For many Muslim and Arab-Americans these days, meeting a FBI agent can be an unsettling, even terrifying experience.
Beginning almost immediately after the Sept. 11, 2001, attacks, the FBI began to root out suspected terrorists, and Arab and Muslim communities became the bureau's top targets. Agents rounded up hundreds of people for questioning. They raided Muslim charities, monitored mosques for radiation and held refugees for months because of security checks.
To regain the trust of Muslim and Arab-Americans, the FBI has embarked on an aggressive national outreach program. The bureau's efforts, which include mosque visits and one-on-one meetings, have become so pervasive in certain cities that some young Muslim-Americans refer to the agency as the "Friendly Brotherhood of Islam."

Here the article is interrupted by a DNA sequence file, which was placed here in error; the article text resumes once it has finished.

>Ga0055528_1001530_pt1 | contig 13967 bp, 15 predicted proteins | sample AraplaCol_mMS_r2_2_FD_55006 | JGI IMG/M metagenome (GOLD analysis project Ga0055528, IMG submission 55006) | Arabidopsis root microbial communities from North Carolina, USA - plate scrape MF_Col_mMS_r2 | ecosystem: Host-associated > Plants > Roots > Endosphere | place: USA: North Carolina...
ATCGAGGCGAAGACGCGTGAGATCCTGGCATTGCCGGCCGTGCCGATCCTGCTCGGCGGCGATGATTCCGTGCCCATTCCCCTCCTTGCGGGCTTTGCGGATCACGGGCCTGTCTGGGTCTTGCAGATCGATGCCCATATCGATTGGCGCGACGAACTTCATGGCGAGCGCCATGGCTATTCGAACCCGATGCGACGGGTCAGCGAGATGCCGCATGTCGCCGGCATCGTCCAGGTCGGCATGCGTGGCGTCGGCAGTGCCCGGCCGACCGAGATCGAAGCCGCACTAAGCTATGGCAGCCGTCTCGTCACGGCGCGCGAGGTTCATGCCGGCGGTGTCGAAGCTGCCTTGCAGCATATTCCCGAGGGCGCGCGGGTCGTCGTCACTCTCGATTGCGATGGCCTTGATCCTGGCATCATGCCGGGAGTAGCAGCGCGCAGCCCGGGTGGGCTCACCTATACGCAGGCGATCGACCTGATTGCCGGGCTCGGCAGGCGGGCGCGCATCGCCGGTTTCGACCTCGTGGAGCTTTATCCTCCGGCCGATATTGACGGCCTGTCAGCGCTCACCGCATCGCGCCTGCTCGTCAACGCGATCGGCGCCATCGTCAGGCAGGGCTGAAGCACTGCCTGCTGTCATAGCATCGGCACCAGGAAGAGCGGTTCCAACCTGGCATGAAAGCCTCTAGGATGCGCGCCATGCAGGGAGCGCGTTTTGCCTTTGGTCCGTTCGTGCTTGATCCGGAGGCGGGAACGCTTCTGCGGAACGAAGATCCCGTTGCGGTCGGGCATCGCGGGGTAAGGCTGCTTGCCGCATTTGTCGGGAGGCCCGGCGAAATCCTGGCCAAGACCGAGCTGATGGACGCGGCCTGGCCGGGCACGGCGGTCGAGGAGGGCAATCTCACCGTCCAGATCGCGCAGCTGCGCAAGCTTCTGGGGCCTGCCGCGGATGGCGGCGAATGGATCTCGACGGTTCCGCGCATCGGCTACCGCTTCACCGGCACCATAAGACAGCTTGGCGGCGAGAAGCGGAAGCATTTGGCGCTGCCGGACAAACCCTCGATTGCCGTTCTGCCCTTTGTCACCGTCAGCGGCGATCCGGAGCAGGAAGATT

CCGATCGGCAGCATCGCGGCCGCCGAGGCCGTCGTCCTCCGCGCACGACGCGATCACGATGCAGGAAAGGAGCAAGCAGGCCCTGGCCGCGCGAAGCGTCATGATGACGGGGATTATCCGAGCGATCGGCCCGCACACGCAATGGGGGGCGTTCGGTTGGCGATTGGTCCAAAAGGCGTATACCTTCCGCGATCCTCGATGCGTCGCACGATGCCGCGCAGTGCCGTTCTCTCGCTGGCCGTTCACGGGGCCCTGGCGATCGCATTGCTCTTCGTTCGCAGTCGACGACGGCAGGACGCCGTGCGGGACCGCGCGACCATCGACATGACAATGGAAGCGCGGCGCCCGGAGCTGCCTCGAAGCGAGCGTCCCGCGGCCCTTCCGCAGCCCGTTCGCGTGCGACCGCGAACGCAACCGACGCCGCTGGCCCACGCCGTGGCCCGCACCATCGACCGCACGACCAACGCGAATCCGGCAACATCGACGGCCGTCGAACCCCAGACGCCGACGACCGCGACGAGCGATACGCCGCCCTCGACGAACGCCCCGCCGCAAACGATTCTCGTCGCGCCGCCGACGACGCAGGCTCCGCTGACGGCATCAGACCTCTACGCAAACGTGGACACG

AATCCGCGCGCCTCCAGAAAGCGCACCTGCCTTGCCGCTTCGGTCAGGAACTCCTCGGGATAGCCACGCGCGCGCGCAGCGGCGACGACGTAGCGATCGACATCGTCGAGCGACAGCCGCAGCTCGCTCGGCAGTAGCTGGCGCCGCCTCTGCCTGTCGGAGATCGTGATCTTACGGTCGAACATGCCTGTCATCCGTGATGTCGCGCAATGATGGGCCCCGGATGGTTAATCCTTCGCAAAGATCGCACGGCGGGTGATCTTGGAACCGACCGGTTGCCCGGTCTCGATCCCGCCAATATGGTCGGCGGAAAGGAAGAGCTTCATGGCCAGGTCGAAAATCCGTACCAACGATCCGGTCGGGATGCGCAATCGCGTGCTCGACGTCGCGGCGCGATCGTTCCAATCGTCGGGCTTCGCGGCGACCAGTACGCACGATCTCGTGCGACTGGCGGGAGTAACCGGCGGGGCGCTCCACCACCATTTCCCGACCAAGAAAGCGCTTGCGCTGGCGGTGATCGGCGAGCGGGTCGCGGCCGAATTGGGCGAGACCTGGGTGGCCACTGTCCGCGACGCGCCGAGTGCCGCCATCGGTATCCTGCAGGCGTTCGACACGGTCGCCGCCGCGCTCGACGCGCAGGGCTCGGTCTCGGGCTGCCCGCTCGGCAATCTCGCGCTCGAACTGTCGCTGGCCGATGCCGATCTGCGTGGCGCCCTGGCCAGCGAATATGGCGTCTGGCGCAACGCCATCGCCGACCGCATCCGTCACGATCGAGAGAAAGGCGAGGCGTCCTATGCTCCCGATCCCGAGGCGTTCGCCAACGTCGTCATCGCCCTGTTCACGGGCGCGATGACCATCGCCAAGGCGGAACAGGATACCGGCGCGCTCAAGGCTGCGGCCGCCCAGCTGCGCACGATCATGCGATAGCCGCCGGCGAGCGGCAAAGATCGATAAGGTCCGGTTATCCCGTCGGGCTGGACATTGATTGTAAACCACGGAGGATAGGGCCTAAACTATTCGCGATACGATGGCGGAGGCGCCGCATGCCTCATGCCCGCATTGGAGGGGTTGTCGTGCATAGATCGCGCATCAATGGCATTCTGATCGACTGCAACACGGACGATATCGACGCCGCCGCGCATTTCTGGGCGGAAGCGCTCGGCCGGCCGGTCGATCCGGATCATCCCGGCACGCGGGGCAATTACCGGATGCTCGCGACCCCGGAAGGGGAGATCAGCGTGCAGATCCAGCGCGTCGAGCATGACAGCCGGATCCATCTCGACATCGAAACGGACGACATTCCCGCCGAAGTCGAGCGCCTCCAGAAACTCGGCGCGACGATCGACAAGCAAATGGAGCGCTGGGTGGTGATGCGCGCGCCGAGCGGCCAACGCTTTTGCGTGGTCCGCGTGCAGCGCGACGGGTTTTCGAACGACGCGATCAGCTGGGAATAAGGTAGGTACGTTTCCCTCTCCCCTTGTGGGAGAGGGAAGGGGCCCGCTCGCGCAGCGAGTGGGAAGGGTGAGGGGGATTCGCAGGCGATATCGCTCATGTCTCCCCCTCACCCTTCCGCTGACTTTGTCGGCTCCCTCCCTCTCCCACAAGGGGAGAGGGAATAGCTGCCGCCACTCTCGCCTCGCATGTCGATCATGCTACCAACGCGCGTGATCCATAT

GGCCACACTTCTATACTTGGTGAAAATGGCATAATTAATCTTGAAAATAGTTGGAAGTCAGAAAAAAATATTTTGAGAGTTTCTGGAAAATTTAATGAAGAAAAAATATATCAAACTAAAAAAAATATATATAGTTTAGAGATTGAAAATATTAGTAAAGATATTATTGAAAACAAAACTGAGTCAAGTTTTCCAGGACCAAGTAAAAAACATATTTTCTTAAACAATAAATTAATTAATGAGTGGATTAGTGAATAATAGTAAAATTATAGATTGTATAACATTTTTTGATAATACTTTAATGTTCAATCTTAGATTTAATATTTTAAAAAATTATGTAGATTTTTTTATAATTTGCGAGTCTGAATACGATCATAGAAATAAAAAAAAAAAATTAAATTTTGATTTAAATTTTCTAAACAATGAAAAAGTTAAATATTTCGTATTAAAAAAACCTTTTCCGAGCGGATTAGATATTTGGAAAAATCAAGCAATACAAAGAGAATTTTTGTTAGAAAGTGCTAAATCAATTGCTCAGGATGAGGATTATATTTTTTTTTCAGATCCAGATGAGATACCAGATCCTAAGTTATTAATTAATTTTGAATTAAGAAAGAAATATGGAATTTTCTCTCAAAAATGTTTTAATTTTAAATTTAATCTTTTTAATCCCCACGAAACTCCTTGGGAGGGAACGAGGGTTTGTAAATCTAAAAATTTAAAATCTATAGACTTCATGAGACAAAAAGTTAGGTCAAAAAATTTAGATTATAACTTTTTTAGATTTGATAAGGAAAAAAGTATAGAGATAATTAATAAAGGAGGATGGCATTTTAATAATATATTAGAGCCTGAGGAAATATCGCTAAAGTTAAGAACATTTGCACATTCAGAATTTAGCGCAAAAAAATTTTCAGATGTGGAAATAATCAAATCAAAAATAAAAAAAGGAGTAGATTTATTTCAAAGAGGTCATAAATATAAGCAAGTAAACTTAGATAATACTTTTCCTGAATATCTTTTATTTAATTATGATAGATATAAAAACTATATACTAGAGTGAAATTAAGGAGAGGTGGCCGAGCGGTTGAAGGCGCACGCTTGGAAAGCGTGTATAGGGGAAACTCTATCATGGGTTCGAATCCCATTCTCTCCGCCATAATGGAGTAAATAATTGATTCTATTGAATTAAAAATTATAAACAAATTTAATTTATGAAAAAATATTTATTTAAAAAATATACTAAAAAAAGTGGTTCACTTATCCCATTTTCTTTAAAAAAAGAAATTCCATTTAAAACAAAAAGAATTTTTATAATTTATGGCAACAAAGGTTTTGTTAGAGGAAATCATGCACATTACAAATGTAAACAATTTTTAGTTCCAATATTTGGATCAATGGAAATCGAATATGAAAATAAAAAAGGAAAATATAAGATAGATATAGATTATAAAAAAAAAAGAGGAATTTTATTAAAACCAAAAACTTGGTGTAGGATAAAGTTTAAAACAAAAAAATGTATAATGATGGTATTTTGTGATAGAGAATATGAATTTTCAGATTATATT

Yet across the country, many participants wonder what the interactions achieve when mistrust remains the biggest obstacle. Some community activists compare the tone of the current encounters to those during the Red Scare of the 1950s, when U.S. citizens were singled out as suspected communists and expected to prove their loyalty to the United States. [Link]
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